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CONTACT LENS PRACTICE PEARLS

“I HAVE DRY EYES, I CAN’T WEAR CONTACT LENSES…”

How many times have practitioners heard that statement? Too many times, that’s for sure. Dry eyes are not a contraindication for contact lens wear anymore. That said, regardless of whether it is aqueous deficient or evaporative dry eye disease, it can make the fitting more challenging.

However, dry eye disease does not need to prevent practitioners from fitting patients. If eyecare practitioners consider dry eye disease a barrier, then they may be missing many contact lens opportunities. Instead, physicians should focus on the improved contact lens technology that may impact these patients in a positive way. Here are three tips that can help when fitting patients who have dry eye disease.

1) Understand What You Are Dealing With

Whatever dry eye questionnaire you use, make sure to get a baseline reading. For example, the Ocular Surface Disease Index will provide a range of normal versus mild/moderate or severe dry eye disease. Practitioners know that symptomology does not always match clinical signs with this disease, and understanding the patients’ perspective of their condition is a key component.

After you have a baseline symptomology, evaluate the eyelids and ocular surface carefully. There are a multitude of diagnostic tests for evaluating and treating dry eye disease. Determine whether the level of meibomian gland disease and ocular surface punctate keratitis can support healthy contact lens wear. Depending on the level of dry eye disease, patients may need additional treatment options, but contact lens wear is a possibility. Additionally, for many patients, part-time wear is considered a success.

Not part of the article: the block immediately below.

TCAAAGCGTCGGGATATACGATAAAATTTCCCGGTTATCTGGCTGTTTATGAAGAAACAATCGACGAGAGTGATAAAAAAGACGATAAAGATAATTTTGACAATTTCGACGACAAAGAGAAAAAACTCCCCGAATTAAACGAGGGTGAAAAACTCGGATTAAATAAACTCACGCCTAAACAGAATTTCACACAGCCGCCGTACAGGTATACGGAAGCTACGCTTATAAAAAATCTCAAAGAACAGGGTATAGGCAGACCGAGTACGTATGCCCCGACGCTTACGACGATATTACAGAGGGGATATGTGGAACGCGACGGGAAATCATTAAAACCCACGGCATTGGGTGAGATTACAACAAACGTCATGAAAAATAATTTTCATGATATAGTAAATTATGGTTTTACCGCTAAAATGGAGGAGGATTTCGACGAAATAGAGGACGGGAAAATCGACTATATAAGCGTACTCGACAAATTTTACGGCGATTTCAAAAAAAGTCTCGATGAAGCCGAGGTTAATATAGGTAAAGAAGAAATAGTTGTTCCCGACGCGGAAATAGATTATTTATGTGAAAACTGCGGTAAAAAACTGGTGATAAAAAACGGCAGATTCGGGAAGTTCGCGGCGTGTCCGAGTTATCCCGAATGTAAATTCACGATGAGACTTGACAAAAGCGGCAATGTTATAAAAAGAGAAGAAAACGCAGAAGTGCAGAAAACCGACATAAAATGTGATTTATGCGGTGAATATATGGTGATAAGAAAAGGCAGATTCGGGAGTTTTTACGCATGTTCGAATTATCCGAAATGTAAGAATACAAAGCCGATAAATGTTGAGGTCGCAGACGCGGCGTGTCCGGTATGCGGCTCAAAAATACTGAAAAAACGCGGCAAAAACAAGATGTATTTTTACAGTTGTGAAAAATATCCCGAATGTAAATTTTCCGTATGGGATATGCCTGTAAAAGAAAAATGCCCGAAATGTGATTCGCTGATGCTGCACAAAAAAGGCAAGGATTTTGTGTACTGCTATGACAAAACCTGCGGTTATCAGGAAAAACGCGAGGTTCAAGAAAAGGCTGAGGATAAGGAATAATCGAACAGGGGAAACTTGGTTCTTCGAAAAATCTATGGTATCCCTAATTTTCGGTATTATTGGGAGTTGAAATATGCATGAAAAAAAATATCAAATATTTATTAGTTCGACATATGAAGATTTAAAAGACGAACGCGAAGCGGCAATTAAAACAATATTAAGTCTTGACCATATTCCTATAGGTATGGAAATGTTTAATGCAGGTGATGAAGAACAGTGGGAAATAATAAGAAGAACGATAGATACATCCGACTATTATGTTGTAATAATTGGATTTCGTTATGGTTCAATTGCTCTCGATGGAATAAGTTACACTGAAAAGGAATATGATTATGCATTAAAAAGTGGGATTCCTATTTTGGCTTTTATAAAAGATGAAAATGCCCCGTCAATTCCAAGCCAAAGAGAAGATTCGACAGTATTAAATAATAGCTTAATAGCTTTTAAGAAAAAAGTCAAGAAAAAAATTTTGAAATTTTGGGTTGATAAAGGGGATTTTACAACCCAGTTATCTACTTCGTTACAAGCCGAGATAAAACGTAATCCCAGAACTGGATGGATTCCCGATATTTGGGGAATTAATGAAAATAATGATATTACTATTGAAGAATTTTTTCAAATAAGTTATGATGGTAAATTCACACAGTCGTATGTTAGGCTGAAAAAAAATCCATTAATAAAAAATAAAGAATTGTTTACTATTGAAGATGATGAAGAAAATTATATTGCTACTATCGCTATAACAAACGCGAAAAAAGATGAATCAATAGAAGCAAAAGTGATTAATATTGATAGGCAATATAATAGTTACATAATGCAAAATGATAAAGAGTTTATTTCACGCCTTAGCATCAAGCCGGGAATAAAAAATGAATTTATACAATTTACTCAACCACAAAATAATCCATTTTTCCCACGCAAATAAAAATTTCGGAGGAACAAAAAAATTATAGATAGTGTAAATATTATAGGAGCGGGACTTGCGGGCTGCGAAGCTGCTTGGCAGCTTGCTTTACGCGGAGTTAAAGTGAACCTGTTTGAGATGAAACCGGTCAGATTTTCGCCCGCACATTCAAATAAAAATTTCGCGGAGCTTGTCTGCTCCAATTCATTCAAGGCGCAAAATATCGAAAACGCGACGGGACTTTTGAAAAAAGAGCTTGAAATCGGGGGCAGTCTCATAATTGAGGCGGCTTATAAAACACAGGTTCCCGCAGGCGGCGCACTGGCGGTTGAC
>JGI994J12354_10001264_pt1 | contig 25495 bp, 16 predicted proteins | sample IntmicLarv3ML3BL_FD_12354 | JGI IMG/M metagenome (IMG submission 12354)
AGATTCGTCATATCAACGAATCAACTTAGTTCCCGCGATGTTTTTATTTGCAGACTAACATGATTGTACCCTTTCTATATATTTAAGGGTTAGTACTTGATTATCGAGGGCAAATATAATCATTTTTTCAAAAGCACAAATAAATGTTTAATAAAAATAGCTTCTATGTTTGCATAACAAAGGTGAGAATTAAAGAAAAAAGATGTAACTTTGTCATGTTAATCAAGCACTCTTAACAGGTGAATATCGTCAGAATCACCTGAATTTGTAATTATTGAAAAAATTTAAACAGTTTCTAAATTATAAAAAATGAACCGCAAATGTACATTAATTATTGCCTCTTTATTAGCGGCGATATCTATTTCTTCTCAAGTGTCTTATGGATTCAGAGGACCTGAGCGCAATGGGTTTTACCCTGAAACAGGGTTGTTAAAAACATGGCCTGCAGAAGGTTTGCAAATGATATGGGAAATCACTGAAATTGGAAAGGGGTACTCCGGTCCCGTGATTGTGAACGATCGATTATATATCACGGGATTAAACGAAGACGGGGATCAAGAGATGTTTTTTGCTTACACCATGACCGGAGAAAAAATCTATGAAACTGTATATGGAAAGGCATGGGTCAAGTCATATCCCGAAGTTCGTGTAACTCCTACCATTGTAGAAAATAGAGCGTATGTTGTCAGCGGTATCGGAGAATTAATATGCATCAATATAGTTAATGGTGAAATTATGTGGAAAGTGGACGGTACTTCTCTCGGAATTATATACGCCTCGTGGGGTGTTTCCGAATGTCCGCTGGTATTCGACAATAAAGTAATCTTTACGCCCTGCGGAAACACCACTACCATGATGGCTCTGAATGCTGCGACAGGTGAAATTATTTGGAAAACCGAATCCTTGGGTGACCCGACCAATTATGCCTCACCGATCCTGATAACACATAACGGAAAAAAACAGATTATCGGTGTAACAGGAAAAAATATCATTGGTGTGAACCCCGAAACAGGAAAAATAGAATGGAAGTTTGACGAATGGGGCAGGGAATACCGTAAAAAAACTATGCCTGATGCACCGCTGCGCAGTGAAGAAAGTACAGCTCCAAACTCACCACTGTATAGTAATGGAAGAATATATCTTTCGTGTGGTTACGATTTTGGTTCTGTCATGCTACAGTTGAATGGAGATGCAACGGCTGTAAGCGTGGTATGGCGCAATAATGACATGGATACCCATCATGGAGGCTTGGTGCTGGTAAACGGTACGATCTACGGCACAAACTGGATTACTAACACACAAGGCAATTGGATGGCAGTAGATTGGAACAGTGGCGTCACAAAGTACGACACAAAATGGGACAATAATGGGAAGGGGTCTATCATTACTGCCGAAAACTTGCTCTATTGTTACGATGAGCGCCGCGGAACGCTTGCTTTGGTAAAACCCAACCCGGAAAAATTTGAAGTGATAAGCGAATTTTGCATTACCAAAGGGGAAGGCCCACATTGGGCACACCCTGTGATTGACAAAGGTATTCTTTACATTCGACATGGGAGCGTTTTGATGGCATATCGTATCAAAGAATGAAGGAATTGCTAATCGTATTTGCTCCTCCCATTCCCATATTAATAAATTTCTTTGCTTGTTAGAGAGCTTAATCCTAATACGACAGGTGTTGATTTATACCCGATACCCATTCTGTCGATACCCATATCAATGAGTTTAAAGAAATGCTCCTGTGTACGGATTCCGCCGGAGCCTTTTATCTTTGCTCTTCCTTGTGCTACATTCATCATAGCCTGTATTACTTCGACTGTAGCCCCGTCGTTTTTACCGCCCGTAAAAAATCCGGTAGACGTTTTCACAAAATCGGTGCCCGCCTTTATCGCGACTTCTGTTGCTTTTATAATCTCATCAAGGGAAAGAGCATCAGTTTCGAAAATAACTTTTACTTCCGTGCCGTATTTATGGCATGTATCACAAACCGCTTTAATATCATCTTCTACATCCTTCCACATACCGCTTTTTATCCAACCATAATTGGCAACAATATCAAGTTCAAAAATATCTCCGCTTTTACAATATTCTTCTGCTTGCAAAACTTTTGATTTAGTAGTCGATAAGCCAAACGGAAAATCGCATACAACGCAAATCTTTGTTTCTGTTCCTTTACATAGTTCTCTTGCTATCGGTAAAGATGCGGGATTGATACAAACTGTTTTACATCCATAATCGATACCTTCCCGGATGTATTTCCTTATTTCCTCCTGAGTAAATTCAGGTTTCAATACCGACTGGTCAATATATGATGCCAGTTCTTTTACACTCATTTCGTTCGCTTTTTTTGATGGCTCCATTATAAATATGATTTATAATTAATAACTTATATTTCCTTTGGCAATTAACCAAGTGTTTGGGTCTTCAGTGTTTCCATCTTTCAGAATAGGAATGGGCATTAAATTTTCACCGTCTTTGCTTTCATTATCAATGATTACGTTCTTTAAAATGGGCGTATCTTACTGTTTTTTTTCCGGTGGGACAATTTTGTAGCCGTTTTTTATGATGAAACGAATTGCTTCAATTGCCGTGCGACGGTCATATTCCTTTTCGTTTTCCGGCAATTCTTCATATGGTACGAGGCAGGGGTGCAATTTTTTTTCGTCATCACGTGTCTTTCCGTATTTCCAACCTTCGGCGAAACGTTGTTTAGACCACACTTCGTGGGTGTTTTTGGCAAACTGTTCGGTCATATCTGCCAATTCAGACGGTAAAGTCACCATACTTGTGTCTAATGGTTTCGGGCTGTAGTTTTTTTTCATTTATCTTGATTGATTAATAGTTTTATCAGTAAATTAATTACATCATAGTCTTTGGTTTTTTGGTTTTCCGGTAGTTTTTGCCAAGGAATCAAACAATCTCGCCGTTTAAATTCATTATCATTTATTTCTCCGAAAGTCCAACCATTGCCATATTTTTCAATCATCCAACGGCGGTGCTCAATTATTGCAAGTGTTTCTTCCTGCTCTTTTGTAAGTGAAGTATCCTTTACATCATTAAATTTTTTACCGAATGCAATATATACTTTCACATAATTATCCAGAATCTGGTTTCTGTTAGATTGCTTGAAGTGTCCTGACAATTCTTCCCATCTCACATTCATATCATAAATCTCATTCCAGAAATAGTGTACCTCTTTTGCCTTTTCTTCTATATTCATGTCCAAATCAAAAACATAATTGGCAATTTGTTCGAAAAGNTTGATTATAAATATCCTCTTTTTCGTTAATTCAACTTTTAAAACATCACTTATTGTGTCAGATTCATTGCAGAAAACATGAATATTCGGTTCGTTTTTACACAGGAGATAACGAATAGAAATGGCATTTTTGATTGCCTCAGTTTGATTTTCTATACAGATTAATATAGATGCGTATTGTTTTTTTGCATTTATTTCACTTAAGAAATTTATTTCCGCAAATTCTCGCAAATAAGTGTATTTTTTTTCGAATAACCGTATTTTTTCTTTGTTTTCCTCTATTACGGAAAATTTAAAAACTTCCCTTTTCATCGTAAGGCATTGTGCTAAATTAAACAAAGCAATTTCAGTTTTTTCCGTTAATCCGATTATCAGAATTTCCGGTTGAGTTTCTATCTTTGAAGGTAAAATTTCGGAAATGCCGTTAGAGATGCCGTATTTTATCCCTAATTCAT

2) Offer the Best

We often use contact lenses as a bandage for corneal abrasions, but newer lens designs and technology may even improve the ocular surface over time if worn appropriately.

What lens do you use for bandage contact lenses? For dry eye patients, are you going to use a reusable contact lens that has an uncomfortable edge design and a low level of hydration or a daily disposable contact lens that has minimal eyelid interaction and stays hydrated throughout the wearing experience?

Patients are asking for relief from their dry eye disease, but many would still like to wear contact lenses as well. If you can provide them relief and do so with a contact lens, make the offer. Let them know, “I know that you have not been able to wear contact lenses in the past due to your dry eyes, but I think I have something for you now!” Focus on the features of that technology, and let patients wear the lenses in their normal life environments.

3) Follow Them Closely

Instead of waiting a year to see these patients, consider following up with them at least every six months. The objective is to stay up-to-date regarding their dry eye disease and success/failure with contact lens wear. At that follow-up appointment, repeat the symptomology questionnaire, and evaluate their eyelids and their ocular surface with sodium fluorescein and lissamine green. You may find a slow steady improvement over time with these patients.

In Conclusion

Evaluate your protocol and how the staff and practitioners in your practice handle patients like this. This needs to be a focus because there are quite a few patients in this category. Successful treatments with these wanna-be contact lens wearers who have some sort of dry eye disease is critical to the success of your contact lens business. CLS